Mention sources that the patient trusts

When a patient questions your expertise, let them know that you don’t stand alone in your opinions. For example, a patient who seems suspicious of fluoride might be reassured to learn that fluoridation is supported by the ADA, the AMA, the Royal College of Physicians, the American Cancer Society and the World Health Organisation. Or a patient asking you about sterilisation protocols might be reassured to know that you practice universal precautions which are recommended by the National Health and Medical Research Council, the Dental Board of Australia, current Occupational Health and Safety Standards and the American Centers for Disease Control.

Patients and your commitment

Patients want to know if you really believe in what you are saying. We have all been asked by a patient sometime or other “Would you have this treatment yourself?” or “Would you provide this treatment to your mother?” In these situations, you have to let the patient know that you are personally committed to your professional recommendations. It has to come from the heart. Many patients have very strong ‘bulldust meters’ and can smell a phony a mile away. To build a patient’s faith in your recommendations for treatment, you can:

Discuss your own experience: Dentists as technical people with specialised training may prefer scientific facts to personal anecdotes. However most of your patients are the opposite and will respect your personal testimony. An example of using personal experience to build trust would be “I provided a similar fixed bridge for my brother after he had a front tooth knocked out in a car accident. Rather like your situation, really. I only recommend treatment that I would want for myself or my own family”. Or, conversely, if a patient prevails on you to carry out treatment that is not going to be successful, say “Because I wouldn’t want that treatment for myself or any members of my family, I wouldn’t feel right about doing it for you. Frankly, I don’t think it is in your best interests.”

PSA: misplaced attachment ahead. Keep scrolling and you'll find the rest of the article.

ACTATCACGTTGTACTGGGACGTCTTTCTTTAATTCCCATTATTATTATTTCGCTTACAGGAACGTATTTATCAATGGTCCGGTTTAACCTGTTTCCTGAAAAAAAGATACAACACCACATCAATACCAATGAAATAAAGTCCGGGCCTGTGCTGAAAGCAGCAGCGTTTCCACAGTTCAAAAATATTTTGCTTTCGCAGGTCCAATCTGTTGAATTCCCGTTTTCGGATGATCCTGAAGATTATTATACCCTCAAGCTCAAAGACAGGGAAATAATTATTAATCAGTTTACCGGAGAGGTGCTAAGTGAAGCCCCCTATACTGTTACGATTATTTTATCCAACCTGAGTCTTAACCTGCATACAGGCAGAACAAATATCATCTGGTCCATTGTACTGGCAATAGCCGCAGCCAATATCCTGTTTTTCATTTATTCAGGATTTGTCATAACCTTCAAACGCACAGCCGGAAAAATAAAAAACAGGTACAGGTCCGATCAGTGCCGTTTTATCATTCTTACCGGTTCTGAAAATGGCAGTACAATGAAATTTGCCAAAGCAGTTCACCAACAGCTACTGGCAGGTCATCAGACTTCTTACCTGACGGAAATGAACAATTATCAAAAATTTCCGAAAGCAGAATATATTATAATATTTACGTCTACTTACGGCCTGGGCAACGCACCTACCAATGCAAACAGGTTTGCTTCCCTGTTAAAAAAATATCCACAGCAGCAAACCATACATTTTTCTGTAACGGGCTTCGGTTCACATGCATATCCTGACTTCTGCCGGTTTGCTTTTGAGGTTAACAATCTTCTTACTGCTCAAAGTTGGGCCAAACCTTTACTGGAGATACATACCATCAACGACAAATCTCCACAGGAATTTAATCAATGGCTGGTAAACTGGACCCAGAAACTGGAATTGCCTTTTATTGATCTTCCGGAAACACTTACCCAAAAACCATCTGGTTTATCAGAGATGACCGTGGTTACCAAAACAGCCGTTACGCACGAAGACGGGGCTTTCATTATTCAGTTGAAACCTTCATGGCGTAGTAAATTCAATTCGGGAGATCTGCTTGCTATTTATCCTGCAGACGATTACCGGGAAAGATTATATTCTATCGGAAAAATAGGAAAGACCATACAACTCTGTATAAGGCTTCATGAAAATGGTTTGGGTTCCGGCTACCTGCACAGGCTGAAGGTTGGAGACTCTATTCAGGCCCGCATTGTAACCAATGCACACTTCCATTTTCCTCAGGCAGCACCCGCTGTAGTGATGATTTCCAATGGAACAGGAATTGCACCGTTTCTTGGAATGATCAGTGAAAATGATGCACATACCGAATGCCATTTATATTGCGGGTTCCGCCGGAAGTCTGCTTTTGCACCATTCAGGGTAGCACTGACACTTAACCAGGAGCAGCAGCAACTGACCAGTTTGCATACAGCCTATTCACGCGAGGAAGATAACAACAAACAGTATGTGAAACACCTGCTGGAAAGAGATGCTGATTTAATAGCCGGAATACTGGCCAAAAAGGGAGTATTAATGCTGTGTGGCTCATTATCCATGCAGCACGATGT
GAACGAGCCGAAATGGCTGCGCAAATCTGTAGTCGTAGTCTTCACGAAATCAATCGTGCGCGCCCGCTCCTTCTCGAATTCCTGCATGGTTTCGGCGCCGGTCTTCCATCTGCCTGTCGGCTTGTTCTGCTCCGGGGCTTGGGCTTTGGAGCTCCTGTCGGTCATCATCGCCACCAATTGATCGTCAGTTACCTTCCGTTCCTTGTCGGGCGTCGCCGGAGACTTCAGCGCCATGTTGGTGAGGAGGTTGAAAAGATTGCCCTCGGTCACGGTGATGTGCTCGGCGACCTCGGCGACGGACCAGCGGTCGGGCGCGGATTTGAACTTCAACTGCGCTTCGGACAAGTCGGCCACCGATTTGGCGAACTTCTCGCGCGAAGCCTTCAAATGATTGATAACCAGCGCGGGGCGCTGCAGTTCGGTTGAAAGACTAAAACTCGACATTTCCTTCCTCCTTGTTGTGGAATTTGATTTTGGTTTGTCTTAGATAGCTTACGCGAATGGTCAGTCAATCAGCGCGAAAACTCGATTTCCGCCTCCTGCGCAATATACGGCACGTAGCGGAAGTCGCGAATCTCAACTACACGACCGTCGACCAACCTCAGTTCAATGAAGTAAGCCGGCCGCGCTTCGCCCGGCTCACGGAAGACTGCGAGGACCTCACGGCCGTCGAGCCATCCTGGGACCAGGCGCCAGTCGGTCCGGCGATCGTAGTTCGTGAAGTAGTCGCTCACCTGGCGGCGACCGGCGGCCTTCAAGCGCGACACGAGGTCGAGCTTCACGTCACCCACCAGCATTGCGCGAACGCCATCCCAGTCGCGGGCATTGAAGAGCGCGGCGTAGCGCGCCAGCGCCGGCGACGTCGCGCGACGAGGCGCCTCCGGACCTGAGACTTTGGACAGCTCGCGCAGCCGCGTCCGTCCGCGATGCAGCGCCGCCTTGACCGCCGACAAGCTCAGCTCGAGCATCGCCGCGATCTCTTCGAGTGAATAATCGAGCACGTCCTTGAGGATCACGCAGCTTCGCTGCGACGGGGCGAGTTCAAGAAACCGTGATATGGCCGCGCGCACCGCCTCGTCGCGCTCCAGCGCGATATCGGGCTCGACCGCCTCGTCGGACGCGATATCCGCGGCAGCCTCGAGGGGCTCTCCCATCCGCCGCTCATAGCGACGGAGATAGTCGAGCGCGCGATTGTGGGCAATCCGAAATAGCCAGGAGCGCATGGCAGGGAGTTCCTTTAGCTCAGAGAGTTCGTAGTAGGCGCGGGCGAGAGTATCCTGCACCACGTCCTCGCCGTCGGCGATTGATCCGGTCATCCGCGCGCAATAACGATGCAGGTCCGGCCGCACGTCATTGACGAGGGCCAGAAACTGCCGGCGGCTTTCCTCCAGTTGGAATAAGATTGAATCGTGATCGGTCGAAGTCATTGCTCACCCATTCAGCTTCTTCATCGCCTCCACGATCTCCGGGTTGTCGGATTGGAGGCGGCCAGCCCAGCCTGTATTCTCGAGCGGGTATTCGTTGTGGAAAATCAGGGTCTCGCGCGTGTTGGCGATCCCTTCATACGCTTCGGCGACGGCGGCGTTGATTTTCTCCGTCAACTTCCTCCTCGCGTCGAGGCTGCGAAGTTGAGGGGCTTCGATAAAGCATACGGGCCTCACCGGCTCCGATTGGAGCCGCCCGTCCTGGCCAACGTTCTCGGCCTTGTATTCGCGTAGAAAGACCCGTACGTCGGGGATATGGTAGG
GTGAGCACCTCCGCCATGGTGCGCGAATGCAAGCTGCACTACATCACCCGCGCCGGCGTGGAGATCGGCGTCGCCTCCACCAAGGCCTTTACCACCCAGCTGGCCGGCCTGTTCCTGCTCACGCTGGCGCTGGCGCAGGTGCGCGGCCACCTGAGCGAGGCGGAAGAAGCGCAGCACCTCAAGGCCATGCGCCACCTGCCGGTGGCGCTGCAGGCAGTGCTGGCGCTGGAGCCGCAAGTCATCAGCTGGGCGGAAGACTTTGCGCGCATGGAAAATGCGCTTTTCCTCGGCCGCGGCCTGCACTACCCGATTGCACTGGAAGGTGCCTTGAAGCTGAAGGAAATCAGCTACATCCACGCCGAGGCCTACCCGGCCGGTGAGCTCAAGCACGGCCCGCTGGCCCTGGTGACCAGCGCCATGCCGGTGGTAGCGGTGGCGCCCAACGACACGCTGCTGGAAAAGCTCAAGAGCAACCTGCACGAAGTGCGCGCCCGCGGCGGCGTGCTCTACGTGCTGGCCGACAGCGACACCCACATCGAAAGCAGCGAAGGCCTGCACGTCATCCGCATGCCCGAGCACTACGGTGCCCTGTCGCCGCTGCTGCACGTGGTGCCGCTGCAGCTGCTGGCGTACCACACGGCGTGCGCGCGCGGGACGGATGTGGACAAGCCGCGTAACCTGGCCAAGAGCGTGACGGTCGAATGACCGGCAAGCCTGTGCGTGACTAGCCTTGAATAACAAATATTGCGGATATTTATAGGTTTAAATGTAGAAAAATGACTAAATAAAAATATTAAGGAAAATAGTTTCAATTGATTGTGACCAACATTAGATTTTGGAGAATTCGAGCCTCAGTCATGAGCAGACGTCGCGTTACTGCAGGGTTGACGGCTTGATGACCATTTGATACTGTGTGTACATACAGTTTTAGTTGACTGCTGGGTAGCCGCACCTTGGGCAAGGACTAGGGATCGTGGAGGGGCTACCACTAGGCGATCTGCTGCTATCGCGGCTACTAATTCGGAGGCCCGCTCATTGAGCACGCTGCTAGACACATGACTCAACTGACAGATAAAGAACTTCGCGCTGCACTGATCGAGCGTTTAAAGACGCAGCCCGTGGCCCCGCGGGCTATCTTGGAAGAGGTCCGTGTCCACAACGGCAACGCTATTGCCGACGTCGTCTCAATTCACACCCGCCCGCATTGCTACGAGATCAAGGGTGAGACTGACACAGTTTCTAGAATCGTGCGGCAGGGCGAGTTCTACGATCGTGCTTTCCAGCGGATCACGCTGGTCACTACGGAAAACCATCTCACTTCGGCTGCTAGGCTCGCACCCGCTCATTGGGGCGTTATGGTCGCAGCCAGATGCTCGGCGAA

Explain your recommendations: Let the patient know that you are aware of a range of treatment options and have good reasons for selecting amongst them. Let them know of the benefits to them for proceeding with the treatment, but don’t forget to advise them of the limitations and risks.

Some patients will think you are telling the truth, but not the whole truth. They might ask you about seeking a second opinion or ask you about the competency of another dentist. When they do this, they are testing your candour.

  1. Present a balanced message: When you are faced with an apparent lack of patient trust, it’s tempting to focus on the benefits of the treatment and downplay the risks. You may be torn between your professional responsibility for full disclosure and your personal desire for persuasiveness. However this is no longer a dilemma as research has shown that two-sided messages (those presenting advantages and disadvantages) are judged as more trustworthy than one-sided messages (those presenting advantages only)[10] By giving a balanced picture of benefits and risks, you build credibility. For example “This treatment has both benefits and risks to you. I want to be as clear as I can in describing them to help you make the decision that’s right for you. I want you to be fully informed”.
  2. Avoid jargon: Research suggests that dental jargon will confuse patients. Your goal is to choose words that are understandable to patients so they think “This dentist speaks my language. I feel better when I know what’s going on”. Remember that the dento-legal literature is full of stories about patients have successfully sued dentists who have provided warnings which were not given in plain English that a lay-person could be expected to understand! For example, if you are warning about the risk of post-operative paraesthesia after third molar surgery, don’t say “There is a risk of you sustaining inferior alveolar nerve paraesthesia which is usually transient”. Instead say “There is a risk that you could end up with a numb lip, tongue or chin, and that numbness may be permanent”.